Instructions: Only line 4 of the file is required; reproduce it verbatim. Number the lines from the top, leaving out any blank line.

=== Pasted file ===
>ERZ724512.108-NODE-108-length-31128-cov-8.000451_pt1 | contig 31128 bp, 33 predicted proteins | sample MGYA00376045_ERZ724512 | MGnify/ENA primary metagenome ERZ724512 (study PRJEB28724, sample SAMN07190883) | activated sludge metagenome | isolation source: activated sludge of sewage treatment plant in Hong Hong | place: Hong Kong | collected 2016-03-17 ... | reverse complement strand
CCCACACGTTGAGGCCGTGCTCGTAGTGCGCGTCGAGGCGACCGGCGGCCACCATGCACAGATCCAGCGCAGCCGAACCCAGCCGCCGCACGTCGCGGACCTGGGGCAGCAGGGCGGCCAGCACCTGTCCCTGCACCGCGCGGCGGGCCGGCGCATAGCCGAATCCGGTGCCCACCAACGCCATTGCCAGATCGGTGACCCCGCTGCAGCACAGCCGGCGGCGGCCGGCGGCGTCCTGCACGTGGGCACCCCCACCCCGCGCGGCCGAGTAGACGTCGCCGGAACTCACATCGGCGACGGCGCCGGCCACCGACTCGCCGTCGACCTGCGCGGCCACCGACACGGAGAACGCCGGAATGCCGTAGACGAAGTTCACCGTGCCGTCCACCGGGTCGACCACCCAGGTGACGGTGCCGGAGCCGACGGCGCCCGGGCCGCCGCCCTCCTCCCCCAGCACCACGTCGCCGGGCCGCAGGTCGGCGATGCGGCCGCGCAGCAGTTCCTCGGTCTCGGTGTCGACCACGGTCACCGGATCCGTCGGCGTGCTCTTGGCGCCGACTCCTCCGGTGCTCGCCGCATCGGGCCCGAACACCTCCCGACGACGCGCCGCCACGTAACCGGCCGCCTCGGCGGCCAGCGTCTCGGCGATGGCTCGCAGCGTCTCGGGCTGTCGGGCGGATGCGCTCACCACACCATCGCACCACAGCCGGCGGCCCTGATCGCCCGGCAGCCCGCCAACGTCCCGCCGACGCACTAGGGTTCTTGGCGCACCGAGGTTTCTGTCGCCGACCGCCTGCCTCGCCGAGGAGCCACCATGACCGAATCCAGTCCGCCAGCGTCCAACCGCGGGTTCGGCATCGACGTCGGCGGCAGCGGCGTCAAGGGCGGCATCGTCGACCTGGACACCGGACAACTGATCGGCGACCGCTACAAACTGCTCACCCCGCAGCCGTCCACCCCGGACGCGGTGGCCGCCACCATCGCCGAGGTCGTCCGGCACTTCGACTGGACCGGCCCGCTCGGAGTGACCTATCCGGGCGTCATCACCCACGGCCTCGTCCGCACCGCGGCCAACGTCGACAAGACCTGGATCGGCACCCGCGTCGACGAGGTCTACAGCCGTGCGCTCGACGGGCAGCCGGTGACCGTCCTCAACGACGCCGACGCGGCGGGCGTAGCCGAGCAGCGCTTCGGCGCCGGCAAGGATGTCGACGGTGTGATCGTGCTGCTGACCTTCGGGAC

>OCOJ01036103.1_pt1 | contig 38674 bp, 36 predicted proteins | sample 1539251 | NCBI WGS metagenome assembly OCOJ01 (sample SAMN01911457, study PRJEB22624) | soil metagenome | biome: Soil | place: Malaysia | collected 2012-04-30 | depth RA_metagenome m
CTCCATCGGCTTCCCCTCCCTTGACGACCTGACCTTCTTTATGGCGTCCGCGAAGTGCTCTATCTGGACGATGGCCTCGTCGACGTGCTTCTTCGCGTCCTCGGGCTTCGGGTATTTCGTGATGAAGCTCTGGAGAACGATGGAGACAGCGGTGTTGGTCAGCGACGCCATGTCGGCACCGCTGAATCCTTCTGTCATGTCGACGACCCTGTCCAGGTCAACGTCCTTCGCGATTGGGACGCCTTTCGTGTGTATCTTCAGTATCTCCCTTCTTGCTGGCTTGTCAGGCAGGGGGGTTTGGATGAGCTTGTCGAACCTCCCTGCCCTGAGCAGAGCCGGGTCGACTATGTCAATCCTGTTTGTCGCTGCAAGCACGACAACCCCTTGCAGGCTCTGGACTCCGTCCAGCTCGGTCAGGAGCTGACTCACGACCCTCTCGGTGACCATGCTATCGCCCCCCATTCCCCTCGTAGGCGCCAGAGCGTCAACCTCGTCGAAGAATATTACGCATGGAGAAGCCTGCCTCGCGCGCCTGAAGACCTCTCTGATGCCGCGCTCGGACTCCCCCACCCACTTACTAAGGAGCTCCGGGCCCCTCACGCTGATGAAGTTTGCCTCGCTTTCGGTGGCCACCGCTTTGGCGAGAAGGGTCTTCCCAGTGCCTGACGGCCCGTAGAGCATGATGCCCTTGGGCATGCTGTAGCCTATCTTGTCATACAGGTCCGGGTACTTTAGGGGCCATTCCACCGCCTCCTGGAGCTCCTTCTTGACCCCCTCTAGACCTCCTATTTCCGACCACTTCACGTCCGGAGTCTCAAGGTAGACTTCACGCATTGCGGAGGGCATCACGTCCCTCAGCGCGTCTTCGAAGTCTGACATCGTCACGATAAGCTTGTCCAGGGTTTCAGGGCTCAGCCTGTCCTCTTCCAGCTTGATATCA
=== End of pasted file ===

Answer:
CTCCATCGGCTTCCCCTCCCTTGACGACCTGACCTTCTTTATGGCGTCCGCGAAGTGCTCTATCTGGACGATGGCCTCGTCGACGTGCTTCTTCGCGTCCTCGGGCTTCGGGTATTTCGTGATGAAGCTCTGGAGAACGATGGAGACAGCGGTGTTGGTCAGCGACGCCATGTCGGCACCGCTGAATCCTTCTGTCATGTCGACGACCCTGTCCAGGTCAACGTCCTTCGCGATTGGGACGCCTTTCGTGTGTATCTTCAGTATCTCCCTTCTTGCTGGCTTGTCAGGCAGGGGGGTTTGGATGAGCTTGTCGAACCTCCCTGCCCTGAGCAGAGCCGGGTCGACTATGTCAATCCTGTTTGTCGCTGCAAGCACGACAACCCCTTGCAGGCTCTGGACTCCGTCCAGCTCGGTCAGGAGCTGACTCACGACCCTCTCGGTGACCATGCTATCGCCCCCCATTCCCCTCGTAGGCGCCAGAGCGTCAACCTCGTCGAAGAATATTACGCATGGAGAAGCCTGCCTCGCGCGCCTGAAGACCTCTCTGATGCCGCGCTCGGACTCCCCCACCCACTTACTAAGGAGCTCCGGGCCCCTCACGCTGATGAAGTTTGCCTCGCTTTCGGTGGCCACCGCTTTGGCGAGAAGGGTCTTCCCAGTGCCTGACGGCCCGTAGAGCATGATGCCCTTGGGCATGCTGTAGCCTATCTTGTCATACAGGTCCGGGTACTTTAGGGGCCATTCCACCGCCTCCTGGAGCTCCTTCTTGACCCCCTCTAGACCTCCTATTTCCGACCACTTCACGTCCGGAGTCTCAAGGTAGACTTCACGCATTGCGGAGGGCATCACGTCCCTCAGCGCGTCTTCGAAGTCTGACATCGTCACGATAAGCTTGTCCAGGGTTTCAGGGCTCAGCCTGTCCTCTTCCAGCTTGATATCA